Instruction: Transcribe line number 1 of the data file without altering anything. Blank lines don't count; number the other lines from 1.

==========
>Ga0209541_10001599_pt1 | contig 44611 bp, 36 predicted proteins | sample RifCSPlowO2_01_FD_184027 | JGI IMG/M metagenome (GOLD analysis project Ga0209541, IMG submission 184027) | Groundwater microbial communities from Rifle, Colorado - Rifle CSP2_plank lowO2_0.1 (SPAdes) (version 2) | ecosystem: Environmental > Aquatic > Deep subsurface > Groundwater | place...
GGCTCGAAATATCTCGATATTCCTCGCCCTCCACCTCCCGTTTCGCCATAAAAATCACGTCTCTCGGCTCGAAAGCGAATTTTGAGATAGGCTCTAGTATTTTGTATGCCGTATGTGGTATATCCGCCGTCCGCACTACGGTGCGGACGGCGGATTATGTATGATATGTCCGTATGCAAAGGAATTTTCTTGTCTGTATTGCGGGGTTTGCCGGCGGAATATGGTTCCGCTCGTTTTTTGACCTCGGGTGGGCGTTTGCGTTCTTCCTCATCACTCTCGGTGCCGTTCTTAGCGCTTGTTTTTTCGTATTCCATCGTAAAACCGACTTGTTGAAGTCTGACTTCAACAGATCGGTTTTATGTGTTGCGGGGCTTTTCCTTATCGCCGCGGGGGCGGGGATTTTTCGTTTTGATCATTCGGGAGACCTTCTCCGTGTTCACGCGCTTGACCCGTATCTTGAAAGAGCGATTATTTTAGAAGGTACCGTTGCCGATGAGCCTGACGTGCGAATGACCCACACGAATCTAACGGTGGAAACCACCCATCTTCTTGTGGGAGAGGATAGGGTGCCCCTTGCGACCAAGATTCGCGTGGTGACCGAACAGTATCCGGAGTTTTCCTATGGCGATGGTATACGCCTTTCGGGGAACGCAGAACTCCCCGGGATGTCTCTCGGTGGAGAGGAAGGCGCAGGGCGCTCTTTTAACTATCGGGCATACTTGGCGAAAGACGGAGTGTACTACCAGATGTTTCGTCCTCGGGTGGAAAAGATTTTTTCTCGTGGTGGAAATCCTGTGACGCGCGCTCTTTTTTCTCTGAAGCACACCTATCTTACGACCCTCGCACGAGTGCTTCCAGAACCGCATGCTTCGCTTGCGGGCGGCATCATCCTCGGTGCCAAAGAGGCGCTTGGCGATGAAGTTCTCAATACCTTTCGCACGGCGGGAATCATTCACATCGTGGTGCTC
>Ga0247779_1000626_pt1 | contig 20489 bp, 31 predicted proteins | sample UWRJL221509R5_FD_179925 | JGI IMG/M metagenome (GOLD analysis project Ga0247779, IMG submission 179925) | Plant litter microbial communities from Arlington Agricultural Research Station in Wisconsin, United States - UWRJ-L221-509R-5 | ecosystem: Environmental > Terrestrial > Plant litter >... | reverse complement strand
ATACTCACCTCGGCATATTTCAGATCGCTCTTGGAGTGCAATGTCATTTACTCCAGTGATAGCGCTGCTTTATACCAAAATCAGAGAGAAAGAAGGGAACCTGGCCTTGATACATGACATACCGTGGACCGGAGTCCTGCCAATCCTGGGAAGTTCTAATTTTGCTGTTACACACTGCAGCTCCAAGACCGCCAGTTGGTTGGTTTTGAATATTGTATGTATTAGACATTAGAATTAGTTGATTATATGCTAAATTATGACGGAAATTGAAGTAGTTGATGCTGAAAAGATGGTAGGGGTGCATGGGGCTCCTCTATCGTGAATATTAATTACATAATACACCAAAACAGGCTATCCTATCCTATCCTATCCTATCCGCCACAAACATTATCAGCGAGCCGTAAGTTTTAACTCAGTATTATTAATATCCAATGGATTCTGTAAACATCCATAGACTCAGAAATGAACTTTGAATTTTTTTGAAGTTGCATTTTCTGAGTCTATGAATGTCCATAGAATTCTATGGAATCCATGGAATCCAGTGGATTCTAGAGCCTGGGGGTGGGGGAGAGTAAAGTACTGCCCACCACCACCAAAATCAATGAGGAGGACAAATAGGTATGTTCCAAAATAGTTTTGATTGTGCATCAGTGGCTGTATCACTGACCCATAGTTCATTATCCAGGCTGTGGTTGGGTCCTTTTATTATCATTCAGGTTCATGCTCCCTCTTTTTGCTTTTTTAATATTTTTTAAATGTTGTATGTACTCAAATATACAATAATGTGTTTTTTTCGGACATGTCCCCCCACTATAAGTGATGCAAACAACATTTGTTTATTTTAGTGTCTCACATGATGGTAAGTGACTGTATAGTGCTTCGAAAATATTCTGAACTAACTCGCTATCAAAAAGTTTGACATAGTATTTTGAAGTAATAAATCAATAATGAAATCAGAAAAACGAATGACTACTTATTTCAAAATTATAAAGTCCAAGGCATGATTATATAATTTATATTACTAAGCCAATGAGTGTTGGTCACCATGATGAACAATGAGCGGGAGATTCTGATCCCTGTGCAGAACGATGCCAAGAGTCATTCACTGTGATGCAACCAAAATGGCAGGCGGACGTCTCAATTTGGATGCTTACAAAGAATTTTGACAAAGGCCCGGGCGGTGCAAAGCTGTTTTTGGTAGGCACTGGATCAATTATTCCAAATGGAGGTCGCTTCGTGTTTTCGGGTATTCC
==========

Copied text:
>Ga0209541_10001599_pt1 | contig 44611 bp, 36 predicted proteins | sample RifCSPlowO2_01_FD_184027 | JGI IMG/M metagenome (GOLD analysis project Ga0209541, IMG submission 184027) | Groundwater microbial communities from Rifle, Colorado - Rifle CSP2_plank lowO2_0.1 (SPAdes) (version 2) | ecosystem: Environmental > Aquatic > Deep subsurface > Groundwater | place...